It seems pretty plausible to me. Star Trek takes place in a post-scarcity society. What do you even really need money for if 99% of all your material wants and desires can be materialized out of a replicator for free?

Well, you would need money if you wanted to engage in the trade of that 1% of goods— illicit goods—that can’t be obtained via replication. This is why the Ferengi are presented the way they are. The message is not that all capitalists are ugly and vile. The message is that, if you live in a post-scarcity society where money is almost useless, the pursuit of money within that context is ugly and vile. And it’s a message I find it difficult to disagree with.

Let’s talk about something that’s fairly relevant to the conversation: Universal Basic Income.

Market research firm Forrester predicts that 10% of U.S. jobs will be lost to automation in 2019 alone.

A report from the management consulting firm McKinsey Global states that half of all global jobs can be replaced by automation, and predicts that between 39 and 73 million U.S. jobs will be lost to it by 2030.

Perhaps these doomsayers are getting us all in a tizzy over nothing.

But perhaps not.

Suppose, hypothetically, that we are looking at a future where huge chunks of the population are willing to work, but there are no jobs available for them? What are these people to do? How should society at large respond to that situation?

Many people have touted Universal Basic Income as the solution. The government provides each citizen with a small stipend to cover basic needs regardless of whether you’re working or not. I hope it’s clear why I bring this up — a society which guarantees its citizens money for basic needs is not all that different from a society with replicators.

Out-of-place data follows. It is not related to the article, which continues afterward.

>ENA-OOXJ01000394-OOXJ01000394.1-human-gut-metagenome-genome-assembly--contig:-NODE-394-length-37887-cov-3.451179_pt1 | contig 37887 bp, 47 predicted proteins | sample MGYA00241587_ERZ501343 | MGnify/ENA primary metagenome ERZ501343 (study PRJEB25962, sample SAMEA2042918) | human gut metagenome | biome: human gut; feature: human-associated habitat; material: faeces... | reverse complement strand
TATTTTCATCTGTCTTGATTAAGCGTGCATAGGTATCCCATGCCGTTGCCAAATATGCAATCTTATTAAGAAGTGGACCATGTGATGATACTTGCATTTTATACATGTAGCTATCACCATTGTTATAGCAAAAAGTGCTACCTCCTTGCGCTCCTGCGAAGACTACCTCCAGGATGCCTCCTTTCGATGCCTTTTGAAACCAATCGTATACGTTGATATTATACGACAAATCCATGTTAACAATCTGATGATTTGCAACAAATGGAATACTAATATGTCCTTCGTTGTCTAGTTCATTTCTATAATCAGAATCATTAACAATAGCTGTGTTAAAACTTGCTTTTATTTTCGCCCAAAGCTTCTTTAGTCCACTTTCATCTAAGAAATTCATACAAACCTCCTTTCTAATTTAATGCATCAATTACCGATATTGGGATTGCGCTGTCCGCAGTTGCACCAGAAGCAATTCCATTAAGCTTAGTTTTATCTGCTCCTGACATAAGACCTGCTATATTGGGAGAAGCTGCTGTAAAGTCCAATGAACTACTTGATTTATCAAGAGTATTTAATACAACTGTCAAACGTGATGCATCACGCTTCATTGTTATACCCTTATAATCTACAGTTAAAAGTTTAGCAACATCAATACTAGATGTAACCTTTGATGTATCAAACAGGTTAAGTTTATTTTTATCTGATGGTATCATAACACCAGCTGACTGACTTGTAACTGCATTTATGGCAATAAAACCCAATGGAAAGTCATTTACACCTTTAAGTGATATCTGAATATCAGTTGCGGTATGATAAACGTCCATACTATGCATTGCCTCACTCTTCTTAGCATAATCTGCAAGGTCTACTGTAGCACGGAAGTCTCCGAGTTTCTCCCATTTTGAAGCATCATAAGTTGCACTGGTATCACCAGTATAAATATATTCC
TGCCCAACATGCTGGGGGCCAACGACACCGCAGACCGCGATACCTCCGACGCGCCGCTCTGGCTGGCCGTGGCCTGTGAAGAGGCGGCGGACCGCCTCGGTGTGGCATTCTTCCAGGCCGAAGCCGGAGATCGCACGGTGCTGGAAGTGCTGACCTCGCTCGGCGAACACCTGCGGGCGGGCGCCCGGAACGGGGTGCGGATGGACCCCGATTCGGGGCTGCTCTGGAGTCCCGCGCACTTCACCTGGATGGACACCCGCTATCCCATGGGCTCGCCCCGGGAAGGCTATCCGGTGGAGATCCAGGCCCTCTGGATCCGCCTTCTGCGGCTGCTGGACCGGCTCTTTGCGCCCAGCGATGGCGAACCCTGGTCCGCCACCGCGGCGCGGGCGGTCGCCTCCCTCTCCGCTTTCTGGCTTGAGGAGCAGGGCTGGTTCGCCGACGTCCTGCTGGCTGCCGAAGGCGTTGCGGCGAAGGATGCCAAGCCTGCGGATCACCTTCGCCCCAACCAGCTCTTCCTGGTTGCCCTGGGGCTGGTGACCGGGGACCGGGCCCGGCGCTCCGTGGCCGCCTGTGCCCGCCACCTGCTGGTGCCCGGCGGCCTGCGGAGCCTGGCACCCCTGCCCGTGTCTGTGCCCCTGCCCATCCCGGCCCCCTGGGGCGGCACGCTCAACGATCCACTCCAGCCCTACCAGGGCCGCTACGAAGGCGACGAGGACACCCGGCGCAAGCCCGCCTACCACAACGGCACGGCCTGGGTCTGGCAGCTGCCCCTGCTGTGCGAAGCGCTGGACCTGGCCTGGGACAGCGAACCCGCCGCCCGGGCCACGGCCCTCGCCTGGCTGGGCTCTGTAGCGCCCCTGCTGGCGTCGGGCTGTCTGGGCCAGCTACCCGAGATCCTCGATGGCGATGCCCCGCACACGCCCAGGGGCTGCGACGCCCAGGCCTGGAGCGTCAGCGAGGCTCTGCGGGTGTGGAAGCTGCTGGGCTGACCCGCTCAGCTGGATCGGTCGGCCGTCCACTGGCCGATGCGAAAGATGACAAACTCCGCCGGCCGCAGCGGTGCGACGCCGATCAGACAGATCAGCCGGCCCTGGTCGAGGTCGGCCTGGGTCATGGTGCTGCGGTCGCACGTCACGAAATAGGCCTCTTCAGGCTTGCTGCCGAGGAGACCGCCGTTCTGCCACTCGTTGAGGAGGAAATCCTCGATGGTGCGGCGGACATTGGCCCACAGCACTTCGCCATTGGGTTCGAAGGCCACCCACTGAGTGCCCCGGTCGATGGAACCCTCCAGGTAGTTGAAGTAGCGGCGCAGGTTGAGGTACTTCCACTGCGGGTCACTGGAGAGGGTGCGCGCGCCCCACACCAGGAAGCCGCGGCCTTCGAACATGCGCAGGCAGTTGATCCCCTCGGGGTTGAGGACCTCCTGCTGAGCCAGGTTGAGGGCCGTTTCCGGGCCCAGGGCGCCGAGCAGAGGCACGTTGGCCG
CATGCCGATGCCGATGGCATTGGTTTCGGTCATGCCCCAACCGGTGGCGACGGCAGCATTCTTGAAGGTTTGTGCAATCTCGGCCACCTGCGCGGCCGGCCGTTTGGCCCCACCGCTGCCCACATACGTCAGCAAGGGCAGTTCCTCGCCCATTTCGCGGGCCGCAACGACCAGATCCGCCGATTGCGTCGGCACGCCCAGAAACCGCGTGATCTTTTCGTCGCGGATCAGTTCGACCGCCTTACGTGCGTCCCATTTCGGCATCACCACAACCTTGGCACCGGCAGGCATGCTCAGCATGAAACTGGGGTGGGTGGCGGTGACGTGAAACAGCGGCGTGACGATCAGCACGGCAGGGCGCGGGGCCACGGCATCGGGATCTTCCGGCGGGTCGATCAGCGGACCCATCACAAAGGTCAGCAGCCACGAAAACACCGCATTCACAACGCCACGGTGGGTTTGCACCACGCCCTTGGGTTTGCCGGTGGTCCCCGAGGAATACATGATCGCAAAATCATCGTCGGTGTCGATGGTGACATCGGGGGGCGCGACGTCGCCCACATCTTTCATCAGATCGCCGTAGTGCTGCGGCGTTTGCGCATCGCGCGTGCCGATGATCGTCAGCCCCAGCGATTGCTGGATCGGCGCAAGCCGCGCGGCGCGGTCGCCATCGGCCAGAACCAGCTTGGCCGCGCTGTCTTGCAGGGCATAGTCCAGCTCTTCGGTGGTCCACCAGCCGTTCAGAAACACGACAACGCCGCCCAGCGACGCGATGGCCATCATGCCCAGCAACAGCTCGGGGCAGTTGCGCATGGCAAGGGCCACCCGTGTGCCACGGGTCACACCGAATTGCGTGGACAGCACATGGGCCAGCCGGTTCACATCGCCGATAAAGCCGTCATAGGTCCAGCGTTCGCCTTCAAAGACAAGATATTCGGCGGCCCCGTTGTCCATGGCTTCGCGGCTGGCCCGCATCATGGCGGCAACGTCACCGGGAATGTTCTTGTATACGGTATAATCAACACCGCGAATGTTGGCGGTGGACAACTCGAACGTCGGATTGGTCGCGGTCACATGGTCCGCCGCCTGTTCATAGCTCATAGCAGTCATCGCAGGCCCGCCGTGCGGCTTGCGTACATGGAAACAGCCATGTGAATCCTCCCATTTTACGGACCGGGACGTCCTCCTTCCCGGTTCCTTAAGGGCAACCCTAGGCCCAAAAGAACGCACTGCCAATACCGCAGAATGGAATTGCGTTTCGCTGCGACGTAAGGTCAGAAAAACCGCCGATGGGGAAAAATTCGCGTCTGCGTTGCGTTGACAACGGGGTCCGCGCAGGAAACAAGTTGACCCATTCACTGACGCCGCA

The primary objection I hear to UBI (behind “How would you even pay for it?!”) is the same objection raised in this article about service jobs in Starfleet:

What is the incentive to get up and go to work everyday if you don’t have to?

And I have a two-part answer to that, one of which applies to Star Trek and one which doesn’t.

First, the answer which doesn’t apply to Star Trek’s post-scarcity society, but which very much applies to us: Americans are still consumers. We love to consume. It’s that keeping up with the Joneses mentality that would keep people working. Because very few of us are satisfied with what we already have. We always want more.

And second, the answer that applies to Star Trek: Self-fulfillment. We all have a need to feel useful, to feel like we’re contributing something to society, and when that need is unfulfilled, we languish. I spent a lot of time in my 20s unemployed, playing video games all day. It gets old. Fast.

And maybe that’s not a good enough reason for a person to spend 40–60 hours a week at a job, but what about 15–20 hours? That seems much more manageable, and with automation replacing so many jobs — a factor that would be taken to the extreme in a society with replicators — there would be more than enough people so that you could staff an entire bar with part-time employees.


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